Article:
Concern over fake news gives way to confusion

AddThis

Photo Credit: Joshua Guerra | Daily Texan Staff

More than three months later, it’s clear that the post-election panic over fake news has backfired. Instead of shattering the alternate realities Americans constructed for themselves online, the very real concern over the spread of misinformation has lent legitimacy to those who prefer to dismiss any information they don’t like. Politicians and public figures now have a two-word phrase they can use to instantly nullify any bad press, and it’s usually expressed by the president of the United States in all caps: FAKE NEWS.

This rhetorical trick has been a boon not just to politicians within the United States, but also to despots around the world. Speaking to Yahoo News last Friday, Syrian president Bashar al-Assad labeled allegations of torture and human rights violations committed by his regime as products of the “fake news era.”

Even as the term is co-opted, fake news itself remains a real problem for the future of American democracy. To confront it without equipping autocrats with the tools they need to evade the truth, we must be discriminating about what fake news is.

That means acknowledging that there is a difference between biased sources of information and false sources of information. For example, although their reporting is marked by a clear and increasingly drastic rightward tilt, Fox News is not fake news. The same is true of MSNBC, most of whose programs present information from a distinctly left-leaning perspective.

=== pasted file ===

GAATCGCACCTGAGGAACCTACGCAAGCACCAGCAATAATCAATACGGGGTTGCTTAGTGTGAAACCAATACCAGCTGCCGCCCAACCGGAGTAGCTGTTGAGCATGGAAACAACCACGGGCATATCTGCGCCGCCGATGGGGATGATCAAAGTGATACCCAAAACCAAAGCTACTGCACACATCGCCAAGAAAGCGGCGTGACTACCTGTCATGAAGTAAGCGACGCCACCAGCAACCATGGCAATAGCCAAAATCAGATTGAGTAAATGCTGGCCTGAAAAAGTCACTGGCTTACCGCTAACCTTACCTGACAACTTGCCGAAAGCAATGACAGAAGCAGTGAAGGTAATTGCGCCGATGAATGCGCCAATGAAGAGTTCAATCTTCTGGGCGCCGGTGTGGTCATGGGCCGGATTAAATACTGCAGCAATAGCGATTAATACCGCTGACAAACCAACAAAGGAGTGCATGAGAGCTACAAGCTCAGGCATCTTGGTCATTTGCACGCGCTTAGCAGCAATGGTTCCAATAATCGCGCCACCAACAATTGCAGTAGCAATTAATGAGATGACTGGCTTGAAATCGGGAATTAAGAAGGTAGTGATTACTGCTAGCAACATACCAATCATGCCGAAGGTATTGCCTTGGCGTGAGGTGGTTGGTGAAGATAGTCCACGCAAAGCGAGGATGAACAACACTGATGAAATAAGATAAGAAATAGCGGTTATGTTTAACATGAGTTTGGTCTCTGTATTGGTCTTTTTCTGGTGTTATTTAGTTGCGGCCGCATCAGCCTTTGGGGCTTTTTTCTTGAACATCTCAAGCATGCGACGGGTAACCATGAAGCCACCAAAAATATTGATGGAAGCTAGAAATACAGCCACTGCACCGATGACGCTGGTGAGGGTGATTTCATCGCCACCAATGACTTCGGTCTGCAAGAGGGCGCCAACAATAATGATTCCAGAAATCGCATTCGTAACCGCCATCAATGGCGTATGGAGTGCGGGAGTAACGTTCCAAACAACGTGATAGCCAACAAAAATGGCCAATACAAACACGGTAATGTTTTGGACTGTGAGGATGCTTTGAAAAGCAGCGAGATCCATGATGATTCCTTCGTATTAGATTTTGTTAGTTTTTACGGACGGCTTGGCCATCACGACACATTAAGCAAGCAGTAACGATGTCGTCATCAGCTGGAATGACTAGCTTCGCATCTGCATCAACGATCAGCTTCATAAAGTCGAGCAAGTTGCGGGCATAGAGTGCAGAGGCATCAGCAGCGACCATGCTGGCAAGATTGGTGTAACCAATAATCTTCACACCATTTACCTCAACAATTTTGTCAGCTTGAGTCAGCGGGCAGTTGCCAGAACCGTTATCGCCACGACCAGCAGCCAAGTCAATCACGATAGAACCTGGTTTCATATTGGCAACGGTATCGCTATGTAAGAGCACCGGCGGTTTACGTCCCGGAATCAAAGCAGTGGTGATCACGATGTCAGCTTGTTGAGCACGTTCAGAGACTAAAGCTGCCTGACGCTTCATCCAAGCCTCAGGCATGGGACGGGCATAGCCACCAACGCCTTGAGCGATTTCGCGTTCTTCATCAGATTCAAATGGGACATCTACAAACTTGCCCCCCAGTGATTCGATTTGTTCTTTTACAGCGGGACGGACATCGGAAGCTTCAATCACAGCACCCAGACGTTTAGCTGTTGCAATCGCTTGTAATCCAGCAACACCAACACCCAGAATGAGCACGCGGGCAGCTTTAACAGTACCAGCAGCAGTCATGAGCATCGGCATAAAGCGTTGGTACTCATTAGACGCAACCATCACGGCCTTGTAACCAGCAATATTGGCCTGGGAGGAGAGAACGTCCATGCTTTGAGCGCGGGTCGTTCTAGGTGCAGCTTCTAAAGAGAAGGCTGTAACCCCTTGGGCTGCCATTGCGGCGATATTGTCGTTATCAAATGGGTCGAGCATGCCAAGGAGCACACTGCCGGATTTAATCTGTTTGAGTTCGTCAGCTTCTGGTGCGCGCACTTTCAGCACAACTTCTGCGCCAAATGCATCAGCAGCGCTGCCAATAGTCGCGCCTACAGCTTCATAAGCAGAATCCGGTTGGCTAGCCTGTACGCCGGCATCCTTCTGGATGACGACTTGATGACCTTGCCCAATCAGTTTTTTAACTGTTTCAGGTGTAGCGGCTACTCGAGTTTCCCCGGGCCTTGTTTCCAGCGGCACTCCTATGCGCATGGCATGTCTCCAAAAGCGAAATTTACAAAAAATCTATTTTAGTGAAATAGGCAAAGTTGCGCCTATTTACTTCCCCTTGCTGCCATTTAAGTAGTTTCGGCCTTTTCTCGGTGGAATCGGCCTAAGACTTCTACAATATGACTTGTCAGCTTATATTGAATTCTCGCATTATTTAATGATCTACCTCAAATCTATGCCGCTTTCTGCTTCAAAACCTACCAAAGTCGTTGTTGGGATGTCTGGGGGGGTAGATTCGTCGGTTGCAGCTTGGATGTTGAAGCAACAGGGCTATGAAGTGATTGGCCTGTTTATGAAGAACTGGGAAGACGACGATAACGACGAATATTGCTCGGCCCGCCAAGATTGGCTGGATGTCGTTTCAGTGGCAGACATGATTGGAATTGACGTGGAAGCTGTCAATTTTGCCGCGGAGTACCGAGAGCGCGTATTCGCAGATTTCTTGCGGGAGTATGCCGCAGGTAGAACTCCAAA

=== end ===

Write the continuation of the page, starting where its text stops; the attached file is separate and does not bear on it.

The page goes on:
Media organizations can and sometimes do report facts selectively, emphasize some facts while downplaying others and supplement facts with their own spin—all in the service of a political agenda. Viewers, listeners and readers should be aware when this happens. But those organizations are still reporting facts, which distinguishes them from fake news.

That being said, within the realm of real news outlets, the presence or lack of an agenda can be used to discredit some while elevating others. During his last three press conferences, President Donald Trump has only called on outlets that serve his agenda, while shutting out more reputable organizations like CNN, the New York Times and the Washington Post — organizations he has repeatedly decried as “failing” and “fake news.” To be clear, these organizations don’t have clear agendas in the same way that Fox or parts of MSNBC do, but Trump (along with his supporters) perceives their lack of a conservative agenda as the presence of an agenda against his administration.

Being clear about what counts as fake news means respecting the authority of well-established organizations with long records of reporting the truth. It also means understanding who benefits from the delegitimization of information. In the aforementioned interview with Yahoo News, the Syrian president was denying a report by Amnesty International. When a dictator locked in a bloody civil war with his own people is called out by a watchdog group, we should expect him to try and delegitimize that group, and we should know who to believe.

What, then, is fake news? Fake news comes from sources with clear partisan interests and little to no record of any kind, and it consists of information that is not just selectively or dishonestly presented, but flatly false. If a politician or public figure is calling something fake news that doesn’t fit that description, then the real fake news is probably coming from them.

Groves is a government sophomore from Dallas. Follow him on twitter @samgroves